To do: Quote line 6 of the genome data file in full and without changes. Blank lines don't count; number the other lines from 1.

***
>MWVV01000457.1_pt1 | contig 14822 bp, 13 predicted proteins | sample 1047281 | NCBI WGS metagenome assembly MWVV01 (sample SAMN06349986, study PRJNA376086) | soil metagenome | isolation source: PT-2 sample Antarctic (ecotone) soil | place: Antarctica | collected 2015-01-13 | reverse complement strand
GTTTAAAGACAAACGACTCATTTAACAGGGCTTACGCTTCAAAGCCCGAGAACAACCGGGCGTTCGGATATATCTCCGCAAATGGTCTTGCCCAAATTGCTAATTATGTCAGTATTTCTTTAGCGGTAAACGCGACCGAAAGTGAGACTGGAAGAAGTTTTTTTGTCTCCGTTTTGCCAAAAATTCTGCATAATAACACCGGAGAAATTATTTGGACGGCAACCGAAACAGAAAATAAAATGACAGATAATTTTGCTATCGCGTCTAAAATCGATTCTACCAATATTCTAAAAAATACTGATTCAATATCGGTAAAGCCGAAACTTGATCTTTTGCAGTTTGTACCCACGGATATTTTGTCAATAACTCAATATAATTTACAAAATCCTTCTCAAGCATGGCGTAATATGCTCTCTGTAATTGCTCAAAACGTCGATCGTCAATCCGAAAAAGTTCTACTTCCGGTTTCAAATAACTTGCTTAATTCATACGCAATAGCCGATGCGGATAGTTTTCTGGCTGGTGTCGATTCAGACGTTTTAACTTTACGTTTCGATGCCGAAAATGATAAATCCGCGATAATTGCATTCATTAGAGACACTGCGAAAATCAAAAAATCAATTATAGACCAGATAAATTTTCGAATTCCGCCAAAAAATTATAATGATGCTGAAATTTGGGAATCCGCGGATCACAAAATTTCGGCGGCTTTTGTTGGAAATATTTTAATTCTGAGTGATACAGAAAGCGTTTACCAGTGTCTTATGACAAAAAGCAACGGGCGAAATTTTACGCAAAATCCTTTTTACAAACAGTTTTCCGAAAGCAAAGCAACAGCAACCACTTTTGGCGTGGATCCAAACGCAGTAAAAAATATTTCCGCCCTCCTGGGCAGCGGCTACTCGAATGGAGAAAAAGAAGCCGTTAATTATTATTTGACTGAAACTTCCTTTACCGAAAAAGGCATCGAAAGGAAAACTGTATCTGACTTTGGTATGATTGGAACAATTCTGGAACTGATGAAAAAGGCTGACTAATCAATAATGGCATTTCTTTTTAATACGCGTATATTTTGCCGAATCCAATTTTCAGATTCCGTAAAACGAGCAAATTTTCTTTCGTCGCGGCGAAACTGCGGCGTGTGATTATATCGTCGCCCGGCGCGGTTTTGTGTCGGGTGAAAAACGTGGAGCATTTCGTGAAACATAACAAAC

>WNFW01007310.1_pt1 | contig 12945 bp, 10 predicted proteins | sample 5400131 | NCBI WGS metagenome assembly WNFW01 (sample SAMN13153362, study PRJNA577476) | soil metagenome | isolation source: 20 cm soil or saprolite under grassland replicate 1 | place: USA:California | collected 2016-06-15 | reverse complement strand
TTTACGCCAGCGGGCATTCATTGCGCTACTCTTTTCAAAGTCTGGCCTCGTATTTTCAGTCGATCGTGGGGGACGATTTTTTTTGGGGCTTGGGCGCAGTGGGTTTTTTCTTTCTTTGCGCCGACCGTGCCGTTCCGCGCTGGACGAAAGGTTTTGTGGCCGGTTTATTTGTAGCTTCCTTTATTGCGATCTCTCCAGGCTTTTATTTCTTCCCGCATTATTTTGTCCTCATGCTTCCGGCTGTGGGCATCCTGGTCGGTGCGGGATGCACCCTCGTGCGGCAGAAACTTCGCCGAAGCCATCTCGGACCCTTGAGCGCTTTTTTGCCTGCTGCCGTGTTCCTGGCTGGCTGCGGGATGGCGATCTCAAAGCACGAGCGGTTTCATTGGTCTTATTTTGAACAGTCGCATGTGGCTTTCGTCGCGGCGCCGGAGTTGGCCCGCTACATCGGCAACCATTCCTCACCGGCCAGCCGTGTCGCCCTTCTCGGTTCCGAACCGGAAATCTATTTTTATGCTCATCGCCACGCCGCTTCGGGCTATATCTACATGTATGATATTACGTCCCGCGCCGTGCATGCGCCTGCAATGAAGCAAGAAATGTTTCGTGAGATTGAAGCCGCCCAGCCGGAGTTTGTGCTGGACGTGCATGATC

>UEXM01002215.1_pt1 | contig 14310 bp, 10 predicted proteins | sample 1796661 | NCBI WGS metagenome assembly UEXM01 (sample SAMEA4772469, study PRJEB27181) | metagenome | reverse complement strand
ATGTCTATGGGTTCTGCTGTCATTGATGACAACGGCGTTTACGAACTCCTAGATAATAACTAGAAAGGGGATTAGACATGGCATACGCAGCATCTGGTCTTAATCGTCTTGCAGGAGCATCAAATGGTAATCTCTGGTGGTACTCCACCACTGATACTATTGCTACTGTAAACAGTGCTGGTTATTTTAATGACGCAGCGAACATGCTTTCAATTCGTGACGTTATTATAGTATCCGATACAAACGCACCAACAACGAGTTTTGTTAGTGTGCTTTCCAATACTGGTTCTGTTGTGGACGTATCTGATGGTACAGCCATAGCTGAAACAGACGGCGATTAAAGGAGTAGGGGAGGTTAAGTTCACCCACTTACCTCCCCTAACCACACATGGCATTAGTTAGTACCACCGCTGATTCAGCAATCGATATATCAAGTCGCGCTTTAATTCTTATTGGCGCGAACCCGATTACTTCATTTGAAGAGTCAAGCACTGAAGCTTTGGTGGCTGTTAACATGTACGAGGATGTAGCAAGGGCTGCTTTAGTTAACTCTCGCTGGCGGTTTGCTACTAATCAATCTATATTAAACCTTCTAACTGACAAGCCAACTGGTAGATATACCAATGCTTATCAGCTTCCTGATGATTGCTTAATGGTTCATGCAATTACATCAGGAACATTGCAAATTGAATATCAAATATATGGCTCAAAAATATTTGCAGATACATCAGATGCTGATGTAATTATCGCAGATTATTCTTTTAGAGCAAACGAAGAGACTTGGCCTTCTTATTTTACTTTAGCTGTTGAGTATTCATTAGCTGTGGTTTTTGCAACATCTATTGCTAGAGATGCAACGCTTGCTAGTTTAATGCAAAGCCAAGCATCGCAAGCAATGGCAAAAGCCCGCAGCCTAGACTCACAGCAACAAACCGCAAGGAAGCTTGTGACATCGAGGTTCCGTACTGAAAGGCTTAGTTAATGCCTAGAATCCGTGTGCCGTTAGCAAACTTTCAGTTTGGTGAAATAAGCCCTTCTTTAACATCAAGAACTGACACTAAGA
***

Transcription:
ATGTCTATGGGTTCTGCTGTCATTGATGACAACGGCGTTTACGAACTCCTAGATAATAACTAGAAAGGGGATTAGACATGGCATACGCAGCATCTGGTCTTAATCGTCTTGCAGGAGCATCAAATGGTAATCTCTGGTGGTACTCCACCACTGATACTATTGCTACTGTAAACAGTGCTGGTTATTTTAATGACGCAGCGAACATGCTTTCAATTCGTGACGTTATTATAGTATCCGATACAAACGCACCAACAACGAGTTTTGTTAGTGTGCTTTCCAATACTGGTTCTGTTGTGGACGTATCTGATGGTACAGCCATAGCTGAAACAGACGGCGATTAAAGGAGTAGGGGAGGTTAAGTTCACCCACTTACCTCCCCTAACCACACATGGCATTAGTTAGTACCACCGCTGATTCAGCAATCGATATATCAAGTCGCGCTTTAATTCTTATTGGCGCGAACCCGATTACTTCATTTGAAGAGTCAAGCACTGAAGCTTTGGTGGCTGTTAACATGTACGAGGATGTAGCAAGGGCTGCTTTAGTTAACTCTCGCTGGCGGTTTGCTACTAATCAATCTATATTAAACCTTCTAACTGACAAGCCAACTGGTAGATATACCAATGCTTATCAGCTTCCTGATGATTGCTTAATGGTTCATGCAATTACATCAGGAACATTGCAAATTGAATATCAAATATATGGCTCAAAAATATTTGCAGATACATCAGATGCTGATGTAATTATCGCAGATTATTCTTTTAGAGCAAACGAAGAGACTTGGCCTTCTTATTTTACTTTAGCTGTTGAGTATTCATTAGCTGTGGTTTTTGCAACATCTATTGCTAGAGATGCAACGCTTGCTAGTTTAATGCAAAGCCAAGCATCGCAAGCAATGGCAAAAGCCCGCAGCCTAGACTCACAGCAACAAACCGCAAGGAAGCTTGTGACATCGAGGTTCCGTACTGAAAGGCTTAGTTAATGCCTAGAATCCGTGTGCCGTTAGCAAACTTTCAGTTTGGTGAAATAAGCCCTTCTTTAACATCAAGAACTGACACTAAGA